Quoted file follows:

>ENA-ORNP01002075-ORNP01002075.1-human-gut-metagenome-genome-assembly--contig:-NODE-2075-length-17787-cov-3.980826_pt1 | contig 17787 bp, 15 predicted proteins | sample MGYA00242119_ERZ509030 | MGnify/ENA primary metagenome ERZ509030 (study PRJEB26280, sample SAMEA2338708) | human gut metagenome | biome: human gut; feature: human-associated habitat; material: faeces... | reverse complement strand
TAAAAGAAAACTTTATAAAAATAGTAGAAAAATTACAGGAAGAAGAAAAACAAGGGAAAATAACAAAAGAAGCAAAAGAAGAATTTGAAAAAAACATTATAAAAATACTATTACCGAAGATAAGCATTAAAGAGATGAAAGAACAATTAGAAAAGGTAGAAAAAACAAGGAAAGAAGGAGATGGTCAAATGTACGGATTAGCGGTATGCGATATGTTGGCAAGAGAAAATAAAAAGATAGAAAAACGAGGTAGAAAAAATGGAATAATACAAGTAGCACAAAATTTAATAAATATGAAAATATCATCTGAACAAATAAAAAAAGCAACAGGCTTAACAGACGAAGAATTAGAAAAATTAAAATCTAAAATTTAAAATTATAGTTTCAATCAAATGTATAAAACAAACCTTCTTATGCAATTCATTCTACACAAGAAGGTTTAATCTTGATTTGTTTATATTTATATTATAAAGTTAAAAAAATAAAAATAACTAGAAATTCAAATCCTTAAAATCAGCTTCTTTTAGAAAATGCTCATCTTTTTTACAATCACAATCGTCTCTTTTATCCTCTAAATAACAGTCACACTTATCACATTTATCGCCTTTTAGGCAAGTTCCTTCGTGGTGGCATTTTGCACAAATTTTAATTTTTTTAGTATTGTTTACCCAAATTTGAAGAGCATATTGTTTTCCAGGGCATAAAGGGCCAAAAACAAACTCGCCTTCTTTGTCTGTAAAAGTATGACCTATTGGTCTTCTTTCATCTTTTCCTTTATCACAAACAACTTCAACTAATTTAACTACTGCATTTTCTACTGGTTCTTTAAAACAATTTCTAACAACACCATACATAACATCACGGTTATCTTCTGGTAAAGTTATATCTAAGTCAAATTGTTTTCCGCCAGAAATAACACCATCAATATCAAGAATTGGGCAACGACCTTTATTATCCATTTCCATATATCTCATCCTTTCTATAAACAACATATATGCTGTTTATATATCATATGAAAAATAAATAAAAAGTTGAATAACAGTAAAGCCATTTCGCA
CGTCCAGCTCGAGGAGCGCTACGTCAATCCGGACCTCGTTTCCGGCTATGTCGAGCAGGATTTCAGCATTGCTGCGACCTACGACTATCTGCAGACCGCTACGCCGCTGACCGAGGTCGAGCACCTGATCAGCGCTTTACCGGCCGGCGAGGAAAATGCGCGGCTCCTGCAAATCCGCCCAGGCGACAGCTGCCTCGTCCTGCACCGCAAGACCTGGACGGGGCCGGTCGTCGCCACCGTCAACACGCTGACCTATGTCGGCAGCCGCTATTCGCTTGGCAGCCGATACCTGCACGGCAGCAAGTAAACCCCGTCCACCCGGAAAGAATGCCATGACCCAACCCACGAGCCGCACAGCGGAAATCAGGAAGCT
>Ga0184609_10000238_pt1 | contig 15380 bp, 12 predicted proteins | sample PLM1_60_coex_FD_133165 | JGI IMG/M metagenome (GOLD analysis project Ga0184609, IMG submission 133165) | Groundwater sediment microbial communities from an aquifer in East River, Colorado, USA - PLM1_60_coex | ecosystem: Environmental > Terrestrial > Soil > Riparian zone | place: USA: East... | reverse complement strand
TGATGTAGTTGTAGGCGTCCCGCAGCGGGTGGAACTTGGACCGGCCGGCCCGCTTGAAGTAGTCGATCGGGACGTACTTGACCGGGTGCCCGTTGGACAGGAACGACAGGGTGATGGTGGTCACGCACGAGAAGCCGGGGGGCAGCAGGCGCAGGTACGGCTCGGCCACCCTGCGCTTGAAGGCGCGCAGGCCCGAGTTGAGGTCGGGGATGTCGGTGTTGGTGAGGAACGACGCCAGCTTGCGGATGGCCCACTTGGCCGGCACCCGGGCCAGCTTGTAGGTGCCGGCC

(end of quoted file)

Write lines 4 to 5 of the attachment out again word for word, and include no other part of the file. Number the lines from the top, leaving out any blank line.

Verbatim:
>Ga0184609_10000238_pt1 | contig 15380 bp, 12 predicted proteins | sample PLM1_60_coex_FD_133165 | JGI IMG/M metagenome (GOLD analysis project Ga0184609, IMG submission 133165) | Groundwater sediment microbial communities from an aquifer in East River, Colorado, USA - PLM1_60_coex | ecosystem: Environmental > Terrestrial > Soil > Riparian zone | place: USA: East... | reverse complement strand
TGATGTAGTTGTAGGCGTCCCGCAGCGGGTGGAACTTGGACCGGCCGGCCCGCTTGAAGTAGTCGATCGGGACGTACTTGACCGGGTGCCCGTTGGACAGGAACGACAGGGTGATGGTGGTCACGCACGAGAAGCCGGGGGGCAGCAGGCGCAGGTACGGCTCGGCCACCCTGCGCTTGAAGGCGCGCAGGCCCGAGTTGAGGTCGGGGATGTCGGTGTTGGTGAGGAACGACGCCAGCTTGCGGATGGCCCACTTGGCCGGCACCCGGGCCAGCTTGTAGGTGCCGGCC